My dad has been in them U.S for 9 years now and he has been working in the same location. He has been in the U.S before that but he went back to San Salvador the country he has born in. When he came to the U.S the first time he obtain a social security card, and he has no work permit or green card. The bank wont give him a mortgage without a green card, he has the funds to afford a home, what can we do ?

  • 5
    If he cannot work, how can he afford a home? If he already has enough money for a home, why does he need a mortgage?
    – Ben Miller
    Commented Aug 7, 2015 at 20:56
  • 2
    The bank won't give a loan to someone who can get deported in a whim, you do understand that don't you?
    – littleadv
    Commented Aug 7, 2015 at 21:07
  • He doesn't need to have a green card, but he does need to have legal immigration status for the bank to feel comfortable giving him a loan. I was given a mortgage by a major bank when I was just on a non-immigrant visa. So it certainly is possible. The problem here seems to be he has a SSN, but no authority to work.
    – Peter K.
    Commented Aug 7, 2015 at 22:24

1 Answer 1


There are two Questions:

  1. May a foreigner own property in the US?- -the answer is yes.
  2. May a foreigner obtain financing to pay for property in the US- -the answer again is Yes but with qualifications.

Financial institutions do not care about your nationality, only your ability to pay over time. For long term debt the lender will want assurances that the borrower has the ability and means to pay the debt over time. A legal resident in the US should have no more difficulty obtaining financing than a citizen under similar life circumstances. The Lender is also under legal obligation to confirm that the borrower is who they say they are, will have the ability to pay over time AND have no malicious intent in the purchase.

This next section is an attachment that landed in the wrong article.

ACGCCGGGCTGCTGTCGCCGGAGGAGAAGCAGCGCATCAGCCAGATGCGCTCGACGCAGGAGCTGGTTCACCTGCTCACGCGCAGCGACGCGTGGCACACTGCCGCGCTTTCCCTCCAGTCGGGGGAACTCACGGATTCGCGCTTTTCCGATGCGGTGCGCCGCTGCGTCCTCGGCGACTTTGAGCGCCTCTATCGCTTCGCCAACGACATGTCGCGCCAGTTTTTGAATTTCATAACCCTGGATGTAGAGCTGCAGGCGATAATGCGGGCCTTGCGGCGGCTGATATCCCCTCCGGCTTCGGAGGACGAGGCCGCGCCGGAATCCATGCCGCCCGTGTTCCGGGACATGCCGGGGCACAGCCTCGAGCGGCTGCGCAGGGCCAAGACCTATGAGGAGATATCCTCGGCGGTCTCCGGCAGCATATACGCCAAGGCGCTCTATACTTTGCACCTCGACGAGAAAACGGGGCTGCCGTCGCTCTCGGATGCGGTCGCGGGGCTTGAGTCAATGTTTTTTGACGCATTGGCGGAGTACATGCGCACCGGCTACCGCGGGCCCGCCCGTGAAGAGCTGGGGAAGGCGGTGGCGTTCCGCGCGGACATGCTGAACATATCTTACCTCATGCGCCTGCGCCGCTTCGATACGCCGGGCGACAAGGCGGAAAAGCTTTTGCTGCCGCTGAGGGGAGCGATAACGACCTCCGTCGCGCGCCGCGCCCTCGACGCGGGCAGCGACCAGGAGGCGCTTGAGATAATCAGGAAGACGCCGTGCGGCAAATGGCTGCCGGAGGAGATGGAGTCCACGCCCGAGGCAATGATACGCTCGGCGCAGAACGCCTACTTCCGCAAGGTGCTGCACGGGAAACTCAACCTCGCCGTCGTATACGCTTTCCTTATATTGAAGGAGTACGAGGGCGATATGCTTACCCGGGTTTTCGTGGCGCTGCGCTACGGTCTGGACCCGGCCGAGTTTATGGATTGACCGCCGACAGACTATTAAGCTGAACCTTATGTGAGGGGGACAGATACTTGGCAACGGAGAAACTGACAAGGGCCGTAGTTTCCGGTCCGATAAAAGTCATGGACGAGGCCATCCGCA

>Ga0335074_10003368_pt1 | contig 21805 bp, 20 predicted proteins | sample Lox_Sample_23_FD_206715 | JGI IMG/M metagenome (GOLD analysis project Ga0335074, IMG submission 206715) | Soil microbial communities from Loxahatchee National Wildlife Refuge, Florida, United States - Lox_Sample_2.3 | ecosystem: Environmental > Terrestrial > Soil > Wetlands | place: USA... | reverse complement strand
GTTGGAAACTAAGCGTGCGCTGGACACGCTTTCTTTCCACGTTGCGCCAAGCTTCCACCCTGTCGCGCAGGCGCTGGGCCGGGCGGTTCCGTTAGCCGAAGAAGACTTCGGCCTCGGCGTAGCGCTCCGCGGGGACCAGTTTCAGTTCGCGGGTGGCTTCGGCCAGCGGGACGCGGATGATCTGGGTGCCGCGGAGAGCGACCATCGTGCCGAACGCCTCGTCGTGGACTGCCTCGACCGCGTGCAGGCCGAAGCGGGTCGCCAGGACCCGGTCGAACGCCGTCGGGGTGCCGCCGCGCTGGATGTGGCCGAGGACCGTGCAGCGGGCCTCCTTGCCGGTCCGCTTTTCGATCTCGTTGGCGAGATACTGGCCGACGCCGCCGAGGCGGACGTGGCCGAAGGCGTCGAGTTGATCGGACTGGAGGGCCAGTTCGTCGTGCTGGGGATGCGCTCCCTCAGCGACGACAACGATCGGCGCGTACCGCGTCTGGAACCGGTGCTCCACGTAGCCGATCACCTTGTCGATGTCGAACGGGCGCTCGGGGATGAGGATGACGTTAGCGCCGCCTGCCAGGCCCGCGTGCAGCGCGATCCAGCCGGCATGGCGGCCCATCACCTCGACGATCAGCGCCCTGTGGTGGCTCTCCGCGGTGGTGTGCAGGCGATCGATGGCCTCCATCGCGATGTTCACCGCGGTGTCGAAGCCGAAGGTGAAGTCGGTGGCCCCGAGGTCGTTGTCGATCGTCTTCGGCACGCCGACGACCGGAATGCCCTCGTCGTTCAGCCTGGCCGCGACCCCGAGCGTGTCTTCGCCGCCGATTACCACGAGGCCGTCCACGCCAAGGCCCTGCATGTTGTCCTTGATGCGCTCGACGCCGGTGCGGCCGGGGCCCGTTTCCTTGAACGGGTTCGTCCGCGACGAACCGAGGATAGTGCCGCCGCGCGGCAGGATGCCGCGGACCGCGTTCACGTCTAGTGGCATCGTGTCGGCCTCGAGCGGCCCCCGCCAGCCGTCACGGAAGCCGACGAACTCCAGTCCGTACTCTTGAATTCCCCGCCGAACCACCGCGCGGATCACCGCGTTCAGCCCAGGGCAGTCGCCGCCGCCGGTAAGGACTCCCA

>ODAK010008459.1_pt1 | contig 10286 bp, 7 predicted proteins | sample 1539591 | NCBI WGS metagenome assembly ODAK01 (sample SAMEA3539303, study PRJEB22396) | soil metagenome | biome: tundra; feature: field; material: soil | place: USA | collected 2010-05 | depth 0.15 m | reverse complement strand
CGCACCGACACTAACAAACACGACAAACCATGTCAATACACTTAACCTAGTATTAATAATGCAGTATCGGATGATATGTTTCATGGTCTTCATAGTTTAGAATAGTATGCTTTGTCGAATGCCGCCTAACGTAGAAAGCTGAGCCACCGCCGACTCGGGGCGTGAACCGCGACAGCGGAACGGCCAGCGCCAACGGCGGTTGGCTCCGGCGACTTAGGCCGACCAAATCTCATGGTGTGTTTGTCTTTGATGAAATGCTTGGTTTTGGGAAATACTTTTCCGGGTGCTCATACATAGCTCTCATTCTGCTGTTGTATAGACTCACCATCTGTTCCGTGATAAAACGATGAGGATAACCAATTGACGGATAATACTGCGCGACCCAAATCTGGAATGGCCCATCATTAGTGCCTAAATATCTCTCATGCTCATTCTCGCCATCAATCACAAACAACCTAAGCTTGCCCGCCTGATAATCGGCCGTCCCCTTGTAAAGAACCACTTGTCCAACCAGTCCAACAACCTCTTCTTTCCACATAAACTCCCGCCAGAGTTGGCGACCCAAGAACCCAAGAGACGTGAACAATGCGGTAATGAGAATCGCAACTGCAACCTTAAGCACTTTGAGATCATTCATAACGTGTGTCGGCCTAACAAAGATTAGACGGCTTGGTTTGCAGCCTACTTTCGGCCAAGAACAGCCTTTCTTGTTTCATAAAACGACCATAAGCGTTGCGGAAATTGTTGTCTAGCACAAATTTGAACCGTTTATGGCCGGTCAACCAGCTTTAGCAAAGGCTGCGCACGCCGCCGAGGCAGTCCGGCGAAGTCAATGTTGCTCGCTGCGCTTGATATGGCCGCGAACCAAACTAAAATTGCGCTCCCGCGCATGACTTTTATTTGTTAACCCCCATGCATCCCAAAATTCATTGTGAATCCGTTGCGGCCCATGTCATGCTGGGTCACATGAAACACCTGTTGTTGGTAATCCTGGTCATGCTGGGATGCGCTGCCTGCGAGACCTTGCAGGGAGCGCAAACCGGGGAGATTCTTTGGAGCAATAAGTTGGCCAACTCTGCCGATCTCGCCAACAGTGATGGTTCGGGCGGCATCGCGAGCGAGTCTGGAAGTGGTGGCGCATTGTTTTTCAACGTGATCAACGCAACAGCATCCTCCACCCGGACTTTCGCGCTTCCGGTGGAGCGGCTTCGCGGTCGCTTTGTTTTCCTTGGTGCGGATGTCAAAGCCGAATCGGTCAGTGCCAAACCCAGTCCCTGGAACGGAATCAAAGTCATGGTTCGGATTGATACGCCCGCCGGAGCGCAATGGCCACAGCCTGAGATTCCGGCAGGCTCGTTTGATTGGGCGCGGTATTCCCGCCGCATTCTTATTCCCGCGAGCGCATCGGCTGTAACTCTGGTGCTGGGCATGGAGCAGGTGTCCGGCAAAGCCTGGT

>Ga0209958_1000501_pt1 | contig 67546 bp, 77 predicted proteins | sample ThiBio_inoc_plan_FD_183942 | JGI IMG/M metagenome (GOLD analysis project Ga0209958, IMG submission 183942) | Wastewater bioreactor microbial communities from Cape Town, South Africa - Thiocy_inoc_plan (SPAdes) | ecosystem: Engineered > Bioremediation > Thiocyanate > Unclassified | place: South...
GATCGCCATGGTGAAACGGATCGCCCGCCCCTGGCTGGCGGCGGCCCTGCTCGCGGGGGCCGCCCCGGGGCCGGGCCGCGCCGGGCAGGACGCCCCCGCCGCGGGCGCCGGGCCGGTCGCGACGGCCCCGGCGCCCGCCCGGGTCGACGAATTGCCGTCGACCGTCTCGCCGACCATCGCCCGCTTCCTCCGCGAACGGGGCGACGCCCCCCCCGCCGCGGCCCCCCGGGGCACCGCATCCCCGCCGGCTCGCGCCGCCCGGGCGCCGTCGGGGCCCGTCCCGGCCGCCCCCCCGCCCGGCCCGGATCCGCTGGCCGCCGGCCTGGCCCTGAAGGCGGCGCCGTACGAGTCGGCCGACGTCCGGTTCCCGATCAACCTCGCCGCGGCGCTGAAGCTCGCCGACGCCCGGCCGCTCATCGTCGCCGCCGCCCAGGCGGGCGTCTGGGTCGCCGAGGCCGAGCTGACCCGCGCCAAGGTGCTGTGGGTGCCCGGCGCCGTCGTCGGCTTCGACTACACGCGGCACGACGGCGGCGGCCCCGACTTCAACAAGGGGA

Persons who do not have legal status in the US, AND who do not have the means to pay for property outright will have difficulty obtaining financing as they will have trouble establishing the requirements of the Lender. This is simple math, a lender will be reluctant to lend to any person who is more likely to have difficulty paying the obligation than another. In your case Your father would be an unlikely candidate for a mortgage because he cannot establish his legal status nor can he guarantee that he will have the legal right to earn a means to pay the loan back. This puts the lender at risk both of losing the money lent AND losing the right to repossess the property if the borrower doesn't pay.

Despite all of the obstacles I have indicated above, it is still possible for your father to purchase property legally, but the risk and the cost go way up for him as a borrower. There may be sellers willing to finance property over time, but your father's status puts him at a disadvantage if the seller is not honest.

There may be community coalitions which can help you work through the challenges of property ownership.

Please see these related articles

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